Bertsch RA, Merchant MA. Study of the use of lipid panels as a marker of insulin resistance to determine cardiovascular risk. Perm J. 2015; 19:(4)4-10

Bikman B. Why we get sick.Dallas, Texas: BenBella Books; 2020

Demasi M. COVID-19 and metabolic syndrome: could diet be the key?. BMJ Evid Based Med. 2021; 26:(1)1-2

Gallagher EJ, LeRoith D. Hyperinsulinaemia in cancer. Nat Rev Cancer. 2020; 20:629-644

Murdoch C, Unwin D, Cavan D Adapting diabetes medication for low carbohydrate management of type 2 diabetes: a practical guide. Br J Gen Pract. 2019; 69:360-361

Noakes TD, Sboros M. Lore of nutrition: Challenging Conventional Dietary Beliefs.South Africa: Penguin Books; 2017

Reaven G. All obese individuals are not created equal: insulin resistance is the major determinant of cardiovascular disease in overweight/obese individuals. Diabetes Vasc Dis Res. 2005; 2:105-12

Reaven G. Insulin resistance and coronary heart disease in non-diabetic individuals. Arterioscler Thromb. 2012; 32:(8)1754-1759

Unwin D, Haslam D, Livesey G. It is the glycaemic response to, not the carbohydrate content of food that matters in diabetes and obesity: The glycaemic index revisited. J Insulin Resistance. 2016; 1:(1)

Unwin D, Unwin J, Crocombe D Renal function in patients following a low carbohydrate diet for type 2 diabetes: a review of the literature and analysis of routine clinical data from a primary care service over 7 years. Curr Opin Endocrinol Diabetes Obes. 2021; 28:(5)469-479

Eat well or die slowly: your guide to metabolic health. 2020.

Meeting the challenge of insulin resistance in general practice

02 February 2022
4 min read
Volume 33 · Issue 2


As evidence around the role of insulin resistance in many long term conditions continues to grow, George Winter looks at what we know so far

‘Insulin resistance is the major determinant of cardiovascular disease in overweight/obese individuals’ (Reaven, 2005); ‘if more physicians understood that insulin resistance is a huge risk factor for ischemic heart disease, we could potentially do more to motivate our patients’ (Bertsch and Merchant, 2015); and Noakes and Sboros (2017) cite Reaven (2012) that ‘the six conditions most likely caused by high-carbohydrate diets in those with insulin resistance are obesity; arterial disease, both local (heart attack or stroke) and disseminated (type-2 diabetes); hypertension; non-alcoholic fatty liver disease (NAFLD); cancer; and dementia (Alzheimer's disease, also known as type-3 diabetes).’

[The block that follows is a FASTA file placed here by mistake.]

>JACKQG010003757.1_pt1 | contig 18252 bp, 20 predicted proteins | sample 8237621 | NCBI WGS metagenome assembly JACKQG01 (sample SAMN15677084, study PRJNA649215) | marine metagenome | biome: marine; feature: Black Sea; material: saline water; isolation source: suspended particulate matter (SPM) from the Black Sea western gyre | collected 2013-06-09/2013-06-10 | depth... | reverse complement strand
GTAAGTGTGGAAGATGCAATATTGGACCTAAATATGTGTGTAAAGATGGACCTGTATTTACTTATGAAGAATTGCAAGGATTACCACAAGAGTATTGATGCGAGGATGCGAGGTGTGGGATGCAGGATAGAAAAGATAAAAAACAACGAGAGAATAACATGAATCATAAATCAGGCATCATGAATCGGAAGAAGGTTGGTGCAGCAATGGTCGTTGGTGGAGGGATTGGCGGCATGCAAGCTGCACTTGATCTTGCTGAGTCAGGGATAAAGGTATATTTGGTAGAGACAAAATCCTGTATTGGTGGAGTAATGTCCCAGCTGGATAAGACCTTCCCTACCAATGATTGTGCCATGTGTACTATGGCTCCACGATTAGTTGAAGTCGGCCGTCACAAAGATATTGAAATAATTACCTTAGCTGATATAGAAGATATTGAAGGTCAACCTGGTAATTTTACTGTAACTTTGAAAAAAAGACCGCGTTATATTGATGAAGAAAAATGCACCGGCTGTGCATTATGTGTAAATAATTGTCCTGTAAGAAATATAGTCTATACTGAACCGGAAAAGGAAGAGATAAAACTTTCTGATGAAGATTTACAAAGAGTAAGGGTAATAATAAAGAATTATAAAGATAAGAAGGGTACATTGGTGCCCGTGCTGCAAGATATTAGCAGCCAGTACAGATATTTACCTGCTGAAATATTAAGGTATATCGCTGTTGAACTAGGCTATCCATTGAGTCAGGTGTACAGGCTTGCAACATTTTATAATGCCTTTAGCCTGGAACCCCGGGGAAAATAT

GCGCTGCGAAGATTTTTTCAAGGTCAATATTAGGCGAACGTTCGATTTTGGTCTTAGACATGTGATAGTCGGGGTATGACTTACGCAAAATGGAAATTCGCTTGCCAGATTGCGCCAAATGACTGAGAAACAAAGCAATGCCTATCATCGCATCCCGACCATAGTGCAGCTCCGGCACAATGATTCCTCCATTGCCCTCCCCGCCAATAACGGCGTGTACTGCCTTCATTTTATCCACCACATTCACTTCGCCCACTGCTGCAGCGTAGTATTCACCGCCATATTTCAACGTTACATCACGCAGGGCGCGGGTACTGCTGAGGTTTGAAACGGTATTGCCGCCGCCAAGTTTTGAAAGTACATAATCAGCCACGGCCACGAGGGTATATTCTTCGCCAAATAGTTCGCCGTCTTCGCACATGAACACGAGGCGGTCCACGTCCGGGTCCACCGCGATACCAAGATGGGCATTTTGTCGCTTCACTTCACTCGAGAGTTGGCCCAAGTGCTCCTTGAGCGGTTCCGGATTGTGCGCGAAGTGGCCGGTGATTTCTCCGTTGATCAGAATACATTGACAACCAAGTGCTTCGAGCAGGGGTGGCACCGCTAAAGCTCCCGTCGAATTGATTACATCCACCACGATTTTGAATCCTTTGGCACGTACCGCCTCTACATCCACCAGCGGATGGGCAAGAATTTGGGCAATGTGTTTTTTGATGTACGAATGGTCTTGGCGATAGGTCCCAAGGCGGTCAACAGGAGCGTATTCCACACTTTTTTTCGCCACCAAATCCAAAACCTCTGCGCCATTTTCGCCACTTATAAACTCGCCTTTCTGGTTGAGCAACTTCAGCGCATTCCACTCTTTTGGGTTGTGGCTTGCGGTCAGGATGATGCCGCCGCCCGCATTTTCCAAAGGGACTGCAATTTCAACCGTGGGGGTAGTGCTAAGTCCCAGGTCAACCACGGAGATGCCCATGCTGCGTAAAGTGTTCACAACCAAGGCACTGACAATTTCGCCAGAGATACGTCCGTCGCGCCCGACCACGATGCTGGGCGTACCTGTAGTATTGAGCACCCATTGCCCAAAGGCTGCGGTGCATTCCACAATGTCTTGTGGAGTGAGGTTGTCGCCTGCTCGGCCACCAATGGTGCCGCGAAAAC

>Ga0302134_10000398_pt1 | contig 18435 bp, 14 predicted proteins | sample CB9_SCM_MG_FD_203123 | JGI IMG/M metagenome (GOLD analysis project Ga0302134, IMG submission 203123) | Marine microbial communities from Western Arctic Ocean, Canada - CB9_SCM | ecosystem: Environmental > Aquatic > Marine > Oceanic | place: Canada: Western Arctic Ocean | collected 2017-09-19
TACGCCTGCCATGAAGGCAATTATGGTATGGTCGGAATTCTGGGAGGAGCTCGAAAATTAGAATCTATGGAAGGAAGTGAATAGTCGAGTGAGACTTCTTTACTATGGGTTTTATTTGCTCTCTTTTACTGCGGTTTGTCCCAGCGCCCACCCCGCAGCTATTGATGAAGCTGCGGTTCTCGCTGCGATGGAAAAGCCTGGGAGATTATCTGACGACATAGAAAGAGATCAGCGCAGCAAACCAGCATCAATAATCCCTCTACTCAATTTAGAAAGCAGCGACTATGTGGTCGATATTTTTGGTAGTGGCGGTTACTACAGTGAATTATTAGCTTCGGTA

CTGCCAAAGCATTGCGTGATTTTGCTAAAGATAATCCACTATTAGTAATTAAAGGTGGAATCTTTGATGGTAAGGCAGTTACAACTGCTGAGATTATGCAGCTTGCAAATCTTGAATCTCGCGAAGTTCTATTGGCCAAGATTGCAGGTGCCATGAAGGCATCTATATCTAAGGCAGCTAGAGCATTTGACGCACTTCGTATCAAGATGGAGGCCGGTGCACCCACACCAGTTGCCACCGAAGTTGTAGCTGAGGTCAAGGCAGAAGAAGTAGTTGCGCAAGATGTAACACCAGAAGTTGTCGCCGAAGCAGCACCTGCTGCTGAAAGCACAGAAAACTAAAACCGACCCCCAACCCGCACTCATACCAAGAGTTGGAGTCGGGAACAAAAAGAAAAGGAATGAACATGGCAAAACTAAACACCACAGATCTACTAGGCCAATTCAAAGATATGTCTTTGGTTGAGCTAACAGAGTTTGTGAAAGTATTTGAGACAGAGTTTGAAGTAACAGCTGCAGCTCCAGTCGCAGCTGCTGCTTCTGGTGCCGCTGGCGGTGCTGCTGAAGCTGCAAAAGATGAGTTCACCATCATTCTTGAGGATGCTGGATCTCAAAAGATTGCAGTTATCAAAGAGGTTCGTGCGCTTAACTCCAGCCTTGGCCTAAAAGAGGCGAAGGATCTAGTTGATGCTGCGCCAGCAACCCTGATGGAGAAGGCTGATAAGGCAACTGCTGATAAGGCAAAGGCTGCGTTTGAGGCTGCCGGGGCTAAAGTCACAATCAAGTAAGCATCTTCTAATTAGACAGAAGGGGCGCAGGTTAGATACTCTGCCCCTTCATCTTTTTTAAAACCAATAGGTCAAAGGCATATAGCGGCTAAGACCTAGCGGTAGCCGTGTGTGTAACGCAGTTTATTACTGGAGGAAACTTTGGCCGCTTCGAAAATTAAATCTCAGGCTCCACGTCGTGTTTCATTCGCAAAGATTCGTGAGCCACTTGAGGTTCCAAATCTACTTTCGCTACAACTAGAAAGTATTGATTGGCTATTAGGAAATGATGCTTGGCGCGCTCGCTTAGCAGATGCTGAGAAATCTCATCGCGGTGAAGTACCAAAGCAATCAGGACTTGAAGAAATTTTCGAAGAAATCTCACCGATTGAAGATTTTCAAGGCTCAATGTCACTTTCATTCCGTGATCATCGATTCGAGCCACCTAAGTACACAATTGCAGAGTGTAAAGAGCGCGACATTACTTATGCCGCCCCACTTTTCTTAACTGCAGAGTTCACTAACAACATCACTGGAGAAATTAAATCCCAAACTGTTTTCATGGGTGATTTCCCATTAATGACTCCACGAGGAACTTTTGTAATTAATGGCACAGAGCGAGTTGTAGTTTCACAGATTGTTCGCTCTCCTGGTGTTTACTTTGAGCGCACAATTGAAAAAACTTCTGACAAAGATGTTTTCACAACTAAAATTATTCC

Yet ‘insulin resistance is the epidemic you may have never heard of’ (Bikman, 2020: 3).

Insulin resistance is a reduced response to the hormone insulin (Bikman, 2020: 6), with insulin resistance a key component of metabolic syndrome (Gallagher and LeRoith, 2020). In metabolic syndrome the patient must have two of either hypertension, dyslipidaemia, central obesity, or low concentrations of urinary protein; and second, the patients must have insulin resistance (Bikman, 2020: p81).

Register now to continue reading

Thank you for visiting Practice Nursing and reading some of our peer-reviewed resources for general practice nurses. To read more, please register today. You’ll enjoy the following great benefits:

What's included

  • Limited access to clinical or professional articles

  • New content and clinical newsletter updates each month